Liked by 1 person

    1. Thank you for your comment. You are a wonderful example of a person choosing to live your best life and finding ways to achieve that even when faced with a difficult condition such as alopecia areata. I agree that having no hair is far easier than being left with some hair.
      Sometimes I forget about my alopecia and I get caught off guard when it is mentioned. I chose to wear hats instead of wigs because it is more comfortable for me. I make the choice to remove my hat before I enter a room to give people a chance to process what they are seeing and to give me a chance to evaluate the situation.
      I have felt empowered since losing my hair and so I personally find adverts like this frustrating and unhelpful especially as this video suggests women can only be empowered if they have longer, thicker and fuller hair
      To hear another perspective is extremely important and thank you for sharing such a personal story. We are all very different, your voice is valuable and one that can help make the world be a more accepting place.

      Liked by 2 people

      1. This kind of snuck up on me – I’ve always had thin hair but it didnt start to fall out until my early 20’s. My mom thought it was stress from university but nope. I only started wearing a wig a few years ago. Before I kept my hair long enough to put into a pony tail on the top of my head. Eventuallu that wasnt working anymore. Now I have the added hurdle of dating in the mix. I’ve never had to explain it to guys before. I actually waited a week before telling 1 once and he flipped saying I was hiding things from him. Now its on my dating profiles even though I didn’t really want it to be. I think I would go natural too if I lost all my hair. Wearing hats seems like a good solution! And if it works for you then thats all that matters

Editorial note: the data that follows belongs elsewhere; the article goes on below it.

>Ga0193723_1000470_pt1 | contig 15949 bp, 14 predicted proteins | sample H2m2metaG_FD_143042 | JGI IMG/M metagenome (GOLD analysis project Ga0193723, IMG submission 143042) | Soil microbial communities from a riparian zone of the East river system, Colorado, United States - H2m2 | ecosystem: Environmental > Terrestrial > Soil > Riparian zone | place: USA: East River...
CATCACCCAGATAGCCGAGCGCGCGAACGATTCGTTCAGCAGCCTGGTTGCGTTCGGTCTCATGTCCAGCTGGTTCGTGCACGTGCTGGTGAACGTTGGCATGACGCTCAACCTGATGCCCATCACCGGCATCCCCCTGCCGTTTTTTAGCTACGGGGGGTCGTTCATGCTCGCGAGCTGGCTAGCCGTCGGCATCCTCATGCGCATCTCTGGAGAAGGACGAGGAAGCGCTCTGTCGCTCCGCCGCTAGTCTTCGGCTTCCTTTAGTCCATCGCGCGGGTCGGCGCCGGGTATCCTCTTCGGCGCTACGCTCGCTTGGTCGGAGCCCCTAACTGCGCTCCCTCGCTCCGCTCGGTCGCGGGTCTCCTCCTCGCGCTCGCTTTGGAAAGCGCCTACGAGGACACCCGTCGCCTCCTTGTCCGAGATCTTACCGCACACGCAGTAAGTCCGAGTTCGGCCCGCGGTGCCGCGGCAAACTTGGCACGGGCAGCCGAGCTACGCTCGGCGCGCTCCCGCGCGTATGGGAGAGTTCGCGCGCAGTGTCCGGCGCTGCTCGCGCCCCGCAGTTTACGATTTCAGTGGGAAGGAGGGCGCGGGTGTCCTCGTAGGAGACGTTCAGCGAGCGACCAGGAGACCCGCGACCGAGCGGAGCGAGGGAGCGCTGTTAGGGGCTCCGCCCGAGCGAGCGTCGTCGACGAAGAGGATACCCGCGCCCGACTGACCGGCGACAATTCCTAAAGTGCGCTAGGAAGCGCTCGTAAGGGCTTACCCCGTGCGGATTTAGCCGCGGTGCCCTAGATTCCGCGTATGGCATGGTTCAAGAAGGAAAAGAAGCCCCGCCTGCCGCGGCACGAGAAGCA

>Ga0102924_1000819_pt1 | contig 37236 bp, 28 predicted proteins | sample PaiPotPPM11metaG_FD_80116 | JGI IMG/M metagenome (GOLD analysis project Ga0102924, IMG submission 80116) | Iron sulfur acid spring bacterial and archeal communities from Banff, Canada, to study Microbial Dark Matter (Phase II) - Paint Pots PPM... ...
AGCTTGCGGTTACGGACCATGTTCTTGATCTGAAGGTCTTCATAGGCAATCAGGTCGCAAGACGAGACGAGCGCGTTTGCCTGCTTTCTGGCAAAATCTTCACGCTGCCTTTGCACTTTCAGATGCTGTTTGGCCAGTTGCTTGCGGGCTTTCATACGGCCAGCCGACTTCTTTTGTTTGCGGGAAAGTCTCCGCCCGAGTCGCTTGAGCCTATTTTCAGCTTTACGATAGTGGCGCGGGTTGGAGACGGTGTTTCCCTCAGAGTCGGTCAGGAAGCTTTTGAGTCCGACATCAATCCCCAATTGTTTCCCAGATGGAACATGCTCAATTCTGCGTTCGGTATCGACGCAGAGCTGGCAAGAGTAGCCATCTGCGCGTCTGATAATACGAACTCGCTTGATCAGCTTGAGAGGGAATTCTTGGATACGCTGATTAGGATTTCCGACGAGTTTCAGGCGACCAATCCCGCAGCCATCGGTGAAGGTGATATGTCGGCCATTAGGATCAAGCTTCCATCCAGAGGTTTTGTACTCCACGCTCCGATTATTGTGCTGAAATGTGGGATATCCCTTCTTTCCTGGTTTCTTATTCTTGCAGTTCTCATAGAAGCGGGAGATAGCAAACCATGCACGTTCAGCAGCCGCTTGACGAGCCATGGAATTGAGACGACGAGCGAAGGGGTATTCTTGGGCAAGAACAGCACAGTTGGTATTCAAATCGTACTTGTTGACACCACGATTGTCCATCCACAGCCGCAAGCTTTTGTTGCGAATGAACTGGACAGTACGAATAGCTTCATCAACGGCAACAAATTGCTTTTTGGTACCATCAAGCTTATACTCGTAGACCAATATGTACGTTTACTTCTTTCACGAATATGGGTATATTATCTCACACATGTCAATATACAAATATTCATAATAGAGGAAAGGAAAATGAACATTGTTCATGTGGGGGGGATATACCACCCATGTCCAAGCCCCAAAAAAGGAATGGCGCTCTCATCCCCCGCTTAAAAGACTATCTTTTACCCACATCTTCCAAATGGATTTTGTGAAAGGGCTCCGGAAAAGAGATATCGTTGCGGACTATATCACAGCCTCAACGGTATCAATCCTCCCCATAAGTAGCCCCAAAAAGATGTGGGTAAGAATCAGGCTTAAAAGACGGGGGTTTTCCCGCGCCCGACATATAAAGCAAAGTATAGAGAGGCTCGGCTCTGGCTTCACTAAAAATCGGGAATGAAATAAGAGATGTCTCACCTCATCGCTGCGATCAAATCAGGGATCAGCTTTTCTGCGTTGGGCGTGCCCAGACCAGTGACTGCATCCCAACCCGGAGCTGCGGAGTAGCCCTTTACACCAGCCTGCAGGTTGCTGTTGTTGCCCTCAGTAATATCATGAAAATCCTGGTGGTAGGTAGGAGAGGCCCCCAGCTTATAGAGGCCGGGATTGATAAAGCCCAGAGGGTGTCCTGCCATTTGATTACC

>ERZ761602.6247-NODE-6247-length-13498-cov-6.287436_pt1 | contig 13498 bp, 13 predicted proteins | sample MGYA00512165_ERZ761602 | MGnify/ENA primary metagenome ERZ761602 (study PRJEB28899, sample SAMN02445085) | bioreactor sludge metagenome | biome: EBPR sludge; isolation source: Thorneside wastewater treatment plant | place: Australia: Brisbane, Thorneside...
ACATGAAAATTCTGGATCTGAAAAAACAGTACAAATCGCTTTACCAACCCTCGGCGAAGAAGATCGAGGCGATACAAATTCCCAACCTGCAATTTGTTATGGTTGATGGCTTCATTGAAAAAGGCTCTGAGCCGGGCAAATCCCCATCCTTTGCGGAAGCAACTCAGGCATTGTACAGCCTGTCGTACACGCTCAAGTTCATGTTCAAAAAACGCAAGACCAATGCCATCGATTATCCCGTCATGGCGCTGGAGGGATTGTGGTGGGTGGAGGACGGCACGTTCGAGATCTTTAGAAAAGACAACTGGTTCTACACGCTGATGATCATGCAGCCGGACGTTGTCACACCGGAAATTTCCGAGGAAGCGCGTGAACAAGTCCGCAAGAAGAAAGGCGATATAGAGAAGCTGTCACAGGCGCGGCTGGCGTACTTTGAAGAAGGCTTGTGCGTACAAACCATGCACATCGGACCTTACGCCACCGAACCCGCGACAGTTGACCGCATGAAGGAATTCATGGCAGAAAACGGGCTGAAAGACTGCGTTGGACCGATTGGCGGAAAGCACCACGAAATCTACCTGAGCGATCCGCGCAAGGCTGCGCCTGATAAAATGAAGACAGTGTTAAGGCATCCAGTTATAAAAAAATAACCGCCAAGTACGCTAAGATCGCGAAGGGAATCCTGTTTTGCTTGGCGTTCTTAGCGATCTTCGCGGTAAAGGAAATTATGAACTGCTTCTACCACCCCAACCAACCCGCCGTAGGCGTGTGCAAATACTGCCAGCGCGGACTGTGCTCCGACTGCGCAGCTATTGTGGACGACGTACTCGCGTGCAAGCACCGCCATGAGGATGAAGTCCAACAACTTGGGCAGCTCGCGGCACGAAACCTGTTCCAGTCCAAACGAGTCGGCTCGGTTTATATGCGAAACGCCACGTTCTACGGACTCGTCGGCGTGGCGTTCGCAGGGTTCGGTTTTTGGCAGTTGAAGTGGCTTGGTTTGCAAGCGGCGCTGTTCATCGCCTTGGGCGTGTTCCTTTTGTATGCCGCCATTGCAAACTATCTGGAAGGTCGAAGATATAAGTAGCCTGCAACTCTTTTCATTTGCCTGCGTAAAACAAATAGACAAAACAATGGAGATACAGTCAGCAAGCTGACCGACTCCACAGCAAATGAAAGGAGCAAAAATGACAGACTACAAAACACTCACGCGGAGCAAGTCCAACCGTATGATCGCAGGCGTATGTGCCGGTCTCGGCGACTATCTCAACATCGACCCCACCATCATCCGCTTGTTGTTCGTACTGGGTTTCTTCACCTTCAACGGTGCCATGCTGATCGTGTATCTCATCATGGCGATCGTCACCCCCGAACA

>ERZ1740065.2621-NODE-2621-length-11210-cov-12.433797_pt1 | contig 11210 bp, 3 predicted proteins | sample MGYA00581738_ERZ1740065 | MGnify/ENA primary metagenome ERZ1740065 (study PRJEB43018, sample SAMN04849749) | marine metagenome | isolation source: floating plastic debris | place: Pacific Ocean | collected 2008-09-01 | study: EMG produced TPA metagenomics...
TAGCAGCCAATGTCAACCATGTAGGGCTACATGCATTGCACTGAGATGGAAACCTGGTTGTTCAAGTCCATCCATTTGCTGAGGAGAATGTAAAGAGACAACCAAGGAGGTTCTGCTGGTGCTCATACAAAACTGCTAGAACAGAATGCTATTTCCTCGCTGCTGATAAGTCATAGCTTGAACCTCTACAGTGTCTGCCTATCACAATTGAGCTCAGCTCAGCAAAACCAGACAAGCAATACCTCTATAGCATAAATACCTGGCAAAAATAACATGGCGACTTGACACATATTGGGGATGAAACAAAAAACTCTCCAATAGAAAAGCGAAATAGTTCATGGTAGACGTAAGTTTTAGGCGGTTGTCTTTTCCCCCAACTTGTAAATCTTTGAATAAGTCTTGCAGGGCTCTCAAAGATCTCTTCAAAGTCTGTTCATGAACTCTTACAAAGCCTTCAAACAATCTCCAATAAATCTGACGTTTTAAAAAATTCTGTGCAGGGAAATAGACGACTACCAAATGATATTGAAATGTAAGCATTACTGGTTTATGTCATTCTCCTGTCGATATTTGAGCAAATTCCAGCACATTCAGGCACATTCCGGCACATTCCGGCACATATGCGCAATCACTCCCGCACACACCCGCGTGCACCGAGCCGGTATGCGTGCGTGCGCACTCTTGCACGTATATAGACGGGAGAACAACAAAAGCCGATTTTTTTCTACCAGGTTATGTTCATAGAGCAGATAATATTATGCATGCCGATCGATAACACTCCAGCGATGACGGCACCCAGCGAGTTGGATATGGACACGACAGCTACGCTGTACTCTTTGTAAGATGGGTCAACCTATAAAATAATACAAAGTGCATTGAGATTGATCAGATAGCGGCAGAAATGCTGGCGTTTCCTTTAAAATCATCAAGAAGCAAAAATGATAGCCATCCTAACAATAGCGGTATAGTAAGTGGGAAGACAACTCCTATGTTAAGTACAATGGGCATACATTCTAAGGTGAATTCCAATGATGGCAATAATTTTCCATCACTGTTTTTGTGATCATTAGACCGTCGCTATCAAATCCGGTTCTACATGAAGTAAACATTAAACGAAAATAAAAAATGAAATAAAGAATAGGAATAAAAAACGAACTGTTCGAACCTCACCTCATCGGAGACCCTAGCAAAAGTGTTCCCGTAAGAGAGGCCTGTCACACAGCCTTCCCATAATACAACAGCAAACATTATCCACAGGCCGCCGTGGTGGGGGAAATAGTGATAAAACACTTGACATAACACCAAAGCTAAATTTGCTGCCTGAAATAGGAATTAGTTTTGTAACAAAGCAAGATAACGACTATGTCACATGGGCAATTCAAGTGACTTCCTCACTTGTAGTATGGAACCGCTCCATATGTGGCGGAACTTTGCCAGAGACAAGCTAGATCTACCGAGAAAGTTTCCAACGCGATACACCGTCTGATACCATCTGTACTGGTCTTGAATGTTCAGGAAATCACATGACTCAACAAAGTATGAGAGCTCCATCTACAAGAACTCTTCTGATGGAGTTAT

Liked by 1 person

  4. That is so rubbish – unfortunately women do believe it and want to be “empowered”. Being empowered has nothing to do with hair or clothes. They want to make money so they find something to get women. Long hair gives you nothing just more work to tame, style and wash. (You can see I have short hair too). Great post Rachel!

    Liked by 1 person

  5. I absolutely loathe adverts like this! They seem to be actively encouraging women to hide behind a persona. Whether it’s long hair, the right perfume/shoes/car etc. it’s all RUBBISH! Empowerment comes when we realise we can live our lives the way we want to *despite* having no hair/short hair etc. When we start to love ourselves. This is more difficult for some people than for others because of illness or disability, our own insecurity, bullying, other peoples’ ignorance and so on. Some people do find it helpful in certain situations to wear certain clothes/make-up as they feel safer, almost as if they are acting the part of a successful person. However, we shouldn’t be encouraging women that the *only* way they can succeed is by having a particular hairstyle. As Ute says, it is just a marketing ploy.

    Liked by 1 person

    1. It most certainly is a marketing ploy. Sadly, L’oreal have also caused an uproar in the alopecia community with their new ad with the comment “hair is all of women’s beauty”. I mean, really….

      Liked by 1 person